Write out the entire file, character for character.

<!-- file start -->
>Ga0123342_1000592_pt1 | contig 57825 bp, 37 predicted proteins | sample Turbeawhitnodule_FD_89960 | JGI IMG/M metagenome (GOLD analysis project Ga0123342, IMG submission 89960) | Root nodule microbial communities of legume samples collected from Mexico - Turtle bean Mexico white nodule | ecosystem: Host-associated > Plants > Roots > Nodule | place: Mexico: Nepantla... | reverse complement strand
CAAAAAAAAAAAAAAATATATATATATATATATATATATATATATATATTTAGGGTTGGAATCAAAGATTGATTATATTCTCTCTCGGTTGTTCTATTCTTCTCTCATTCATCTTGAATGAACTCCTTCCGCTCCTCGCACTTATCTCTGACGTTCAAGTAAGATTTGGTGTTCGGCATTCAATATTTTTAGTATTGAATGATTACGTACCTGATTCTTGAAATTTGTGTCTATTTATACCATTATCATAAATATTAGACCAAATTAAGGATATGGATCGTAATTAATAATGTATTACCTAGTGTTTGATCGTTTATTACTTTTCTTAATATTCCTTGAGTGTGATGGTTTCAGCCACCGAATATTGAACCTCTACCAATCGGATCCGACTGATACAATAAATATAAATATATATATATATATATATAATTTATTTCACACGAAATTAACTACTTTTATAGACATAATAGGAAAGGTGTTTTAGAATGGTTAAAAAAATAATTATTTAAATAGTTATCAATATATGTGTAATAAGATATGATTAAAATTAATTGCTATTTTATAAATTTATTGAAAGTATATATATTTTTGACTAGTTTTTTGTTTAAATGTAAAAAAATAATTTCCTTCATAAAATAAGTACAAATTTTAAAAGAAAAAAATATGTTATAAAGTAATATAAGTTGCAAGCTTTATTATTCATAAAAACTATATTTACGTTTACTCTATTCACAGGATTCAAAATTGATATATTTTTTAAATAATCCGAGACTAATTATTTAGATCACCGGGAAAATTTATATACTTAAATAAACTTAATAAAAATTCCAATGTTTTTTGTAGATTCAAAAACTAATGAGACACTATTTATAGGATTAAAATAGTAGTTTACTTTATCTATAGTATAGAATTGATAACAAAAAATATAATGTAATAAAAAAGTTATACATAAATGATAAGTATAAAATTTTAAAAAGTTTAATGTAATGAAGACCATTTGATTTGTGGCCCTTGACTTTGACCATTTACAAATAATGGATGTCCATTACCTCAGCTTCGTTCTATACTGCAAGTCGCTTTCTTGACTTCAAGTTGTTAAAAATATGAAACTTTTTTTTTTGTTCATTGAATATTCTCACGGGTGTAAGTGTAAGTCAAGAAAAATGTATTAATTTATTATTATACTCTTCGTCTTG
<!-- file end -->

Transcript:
>Ga0123342_1000592_pt1 | contig 57825 bp, 37 predicted proteins | sample Turbeawhitnodule_FD_89960 | JGI IMG/M metagenome (GOLD analysis project Ga0123342, IMG submission 89960) | Root nodule microbial communities of legume samples collected from Mexico - Turtle bean Mexico white nodule | ecosystem: Host-associated > Plants > Roots > Nodule | place: Mexico: Nepantla... | reverse complement strand
CAAAAAAAAAAAAAAATATATATATATATATATATATATATATATATATTTAGGGTTGGAATCAAAGATTGATTATATTCTCTCTCGGTTGTTCTATTCTTCTCTCATTCATCTTGAATGAACTCCTTCCGCTCCTCGCACTTATCTCTGACGTTCAAGTAAGATTTGGTGTTCGGCATTCAATATTTTTAGTATTGAATGATTACGTACCTGATTCTTGAAATTTGTGTCTATTTATACCATTATCATAAATATTAGACCAAATTAAGGATATGGATCGTAATTAATAATGTATTACCTAGTGTTTGATCGTTTATTACTTTTCTTAATATTCCTTGAGTGTGATGGTTTCAGCCACCGAATATTGAACCTCTACCAATCGGATCCGACTGATACAATAAATATAAATATATATATATATATATATAATTTATTTCACACGAAATTAACTACTTTTATAGACATAATAGGAAAGGTGTTTTAGAATGGTTAAAAAAATAATTATTTAAATAGTTATCAATATATGTGTAATAAGATATGATTAAAATTAATTGCTATTTTATAAATTTATTGAAAGTATATATATTTTTGACTAGTTTTTTGTTTAAATGTAAAAAAATAATTTCCTTCATAAAATAAGTACAAATTTTAAAAGAAAAAAATATGTTATAAAGTAATATAAGTTGCAAGCTTTATTATTCATAAAAACTATATTTACGTTTACTCTATTCACAGGATTCAAAATTGATATATTTTTTAAATAATCCGAGACTAATTATTTAGATCACCGGGAAAATTTATATACTTAAATAAACTTAATAAAAATTCCAATGTTTTTTGTAGATTCAAAAACTAATGAGACACTATTTATAGGATTAAAATAGTAGTTTACTTTATCTATAGTATAGAATTGATAACAAAAAATATAATGTAATAAAAAAGTTATACATAAATGATAAGTATAAAATTTTAAAAAGTTTAATGTAATGAAGACCATTTGATTTGTGGCCCTTGACTTTGACCATTTACAAATAATGGATGTCCATTACCTCAGCTTCGTTCTATACTGCAAGTCGCTTTCTTGACTTCAAGTTGTTAAAAATATGAAACTTTTTTTTTTGTTCATTGAATATTCTCACGGGTGTAAGTGTAAGTCAAGAAAAATGTATTAATTTATTATTATACTCTTCGTCTTG